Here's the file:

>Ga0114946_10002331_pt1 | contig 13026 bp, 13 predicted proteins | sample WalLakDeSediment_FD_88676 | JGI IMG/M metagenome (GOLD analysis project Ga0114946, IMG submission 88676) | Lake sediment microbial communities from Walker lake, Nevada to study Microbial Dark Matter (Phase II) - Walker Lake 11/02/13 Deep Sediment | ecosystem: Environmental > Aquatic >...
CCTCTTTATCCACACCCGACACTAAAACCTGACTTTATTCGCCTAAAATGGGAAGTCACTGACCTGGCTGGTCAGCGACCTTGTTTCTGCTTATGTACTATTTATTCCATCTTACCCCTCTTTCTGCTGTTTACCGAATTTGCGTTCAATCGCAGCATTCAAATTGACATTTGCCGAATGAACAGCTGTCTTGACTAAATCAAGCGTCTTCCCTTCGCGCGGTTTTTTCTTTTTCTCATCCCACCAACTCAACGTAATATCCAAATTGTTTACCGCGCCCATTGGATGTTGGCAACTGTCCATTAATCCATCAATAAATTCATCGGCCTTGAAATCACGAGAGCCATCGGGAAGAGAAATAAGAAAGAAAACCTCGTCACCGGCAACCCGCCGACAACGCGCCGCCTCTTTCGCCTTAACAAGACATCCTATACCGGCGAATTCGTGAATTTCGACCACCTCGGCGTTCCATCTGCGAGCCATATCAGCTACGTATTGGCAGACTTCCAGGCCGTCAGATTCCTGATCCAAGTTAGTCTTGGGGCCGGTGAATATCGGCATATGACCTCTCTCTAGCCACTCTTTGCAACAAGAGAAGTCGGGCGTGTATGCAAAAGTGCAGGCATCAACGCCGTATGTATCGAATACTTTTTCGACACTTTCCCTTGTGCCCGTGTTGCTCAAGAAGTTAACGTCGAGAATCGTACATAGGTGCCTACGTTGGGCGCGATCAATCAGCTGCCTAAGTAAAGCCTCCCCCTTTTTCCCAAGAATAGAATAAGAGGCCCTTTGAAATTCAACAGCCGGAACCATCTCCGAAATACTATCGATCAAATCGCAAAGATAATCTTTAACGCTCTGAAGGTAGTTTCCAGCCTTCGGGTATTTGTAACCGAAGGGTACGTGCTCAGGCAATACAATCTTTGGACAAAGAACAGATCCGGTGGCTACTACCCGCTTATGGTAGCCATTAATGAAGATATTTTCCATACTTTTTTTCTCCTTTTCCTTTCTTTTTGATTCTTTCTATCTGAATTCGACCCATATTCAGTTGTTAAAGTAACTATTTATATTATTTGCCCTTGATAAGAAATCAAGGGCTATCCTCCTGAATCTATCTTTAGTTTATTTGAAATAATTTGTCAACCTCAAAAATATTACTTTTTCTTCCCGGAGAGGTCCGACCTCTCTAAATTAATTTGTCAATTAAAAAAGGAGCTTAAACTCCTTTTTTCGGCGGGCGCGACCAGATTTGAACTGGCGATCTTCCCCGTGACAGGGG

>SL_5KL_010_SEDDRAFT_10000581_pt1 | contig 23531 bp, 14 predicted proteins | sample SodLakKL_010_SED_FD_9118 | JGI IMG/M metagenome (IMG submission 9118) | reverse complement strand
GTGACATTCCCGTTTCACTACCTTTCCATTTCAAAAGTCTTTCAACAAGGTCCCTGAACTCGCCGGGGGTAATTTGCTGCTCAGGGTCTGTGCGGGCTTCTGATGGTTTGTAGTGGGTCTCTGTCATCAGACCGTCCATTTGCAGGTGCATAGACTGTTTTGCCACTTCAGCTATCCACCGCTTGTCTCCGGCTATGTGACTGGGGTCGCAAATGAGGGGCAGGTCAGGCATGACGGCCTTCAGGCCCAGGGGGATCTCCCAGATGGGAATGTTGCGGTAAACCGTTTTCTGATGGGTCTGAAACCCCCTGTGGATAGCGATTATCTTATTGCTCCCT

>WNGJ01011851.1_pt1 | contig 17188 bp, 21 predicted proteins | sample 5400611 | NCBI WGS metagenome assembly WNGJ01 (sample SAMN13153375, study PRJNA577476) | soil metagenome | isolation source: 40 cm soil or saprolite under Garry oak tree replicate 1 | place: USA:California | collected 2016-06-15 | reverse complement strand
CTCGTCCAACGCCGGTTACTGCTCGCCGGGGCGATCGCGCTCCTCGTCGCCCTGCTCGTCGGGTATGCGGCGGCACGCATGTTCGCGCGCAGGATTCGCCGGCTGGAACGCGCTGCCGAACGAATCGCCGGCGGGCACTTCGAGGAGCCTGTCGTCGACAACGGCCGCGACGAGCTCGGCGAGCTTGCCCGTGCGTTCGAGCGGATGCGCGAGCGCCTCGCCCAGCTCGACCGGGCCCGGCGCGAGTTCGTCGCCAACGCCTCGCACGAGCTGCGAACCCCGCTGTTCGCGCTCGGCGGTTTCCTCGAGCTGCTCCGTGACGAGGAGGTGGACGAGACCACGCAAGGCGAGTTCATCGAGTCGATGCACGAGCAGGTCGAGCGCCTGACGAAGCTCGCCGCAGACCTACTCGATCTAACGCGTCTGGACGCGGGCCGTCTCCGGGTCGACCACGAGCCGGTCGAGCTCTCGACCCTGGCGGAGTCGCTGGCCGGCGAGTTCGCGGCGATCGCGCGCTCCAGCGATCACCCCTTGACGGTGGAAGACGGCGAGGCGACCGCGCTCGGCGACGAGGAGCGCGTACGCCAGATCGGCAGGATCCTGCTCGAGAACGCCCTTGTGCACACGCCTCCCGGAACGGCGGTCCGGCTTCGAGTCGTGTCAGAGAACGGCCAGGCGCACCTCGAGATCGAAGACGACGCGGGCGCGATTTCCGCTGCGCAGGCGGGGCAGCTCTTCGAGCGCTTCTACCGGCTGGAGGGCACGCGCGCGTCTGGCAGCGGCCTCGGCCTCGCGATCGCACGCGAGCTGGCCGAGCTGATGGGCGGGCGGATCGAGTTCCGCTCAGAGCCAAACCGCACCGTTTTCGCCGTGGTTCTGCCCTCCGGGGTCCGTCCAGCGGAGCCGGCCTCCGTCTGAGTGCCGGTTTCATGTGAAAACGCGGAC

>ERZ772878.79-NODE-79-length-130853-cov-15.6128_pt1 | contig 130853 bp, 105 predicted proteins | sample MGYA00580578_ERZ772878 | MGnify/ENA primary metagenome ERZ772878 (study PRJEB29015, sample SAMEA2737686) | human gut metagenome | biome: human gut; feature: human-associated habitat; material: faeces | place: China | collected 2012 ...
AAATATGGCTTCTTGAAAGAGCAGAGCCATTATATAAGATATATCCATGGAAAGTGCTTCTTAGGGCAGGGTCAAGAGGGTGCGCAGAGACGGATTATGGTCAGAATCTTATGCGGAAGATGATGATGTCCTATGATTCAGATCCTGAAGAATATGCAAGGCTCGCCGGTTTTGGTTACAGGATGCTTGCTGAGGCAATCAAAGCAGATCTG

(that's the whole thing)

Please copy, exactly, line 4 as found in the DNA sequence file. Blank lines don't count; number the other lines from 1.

GTGACATTCCCGTTTCACTACCTTTCCATTTCAAAAGTCTTTCAACAAGGTCCCTGAACTCGCCGGGGGTAATTTGCTGCTCAGGGTCTGTGCGGGCTTCTGATGGTTTGTAGTGGGTCTCTGTCATCAGACCGTCCATTTGCAGGTGCATAGACTGTTTTGCCACTTCAGCTATCCACCGCTTGTCTCCGGCTATGTGACTGGGGTCGCAAATGAGGGGCAGGTCAGGCATGACGGCCTTCAGGCCCAGGGGGATCTCCCAGATGGGAATGTTGCGGTAAACCGTTTTCTGATGGGTCTGAAACCCCCTGTGGATAGCGATTATCTTATTGCTCCCT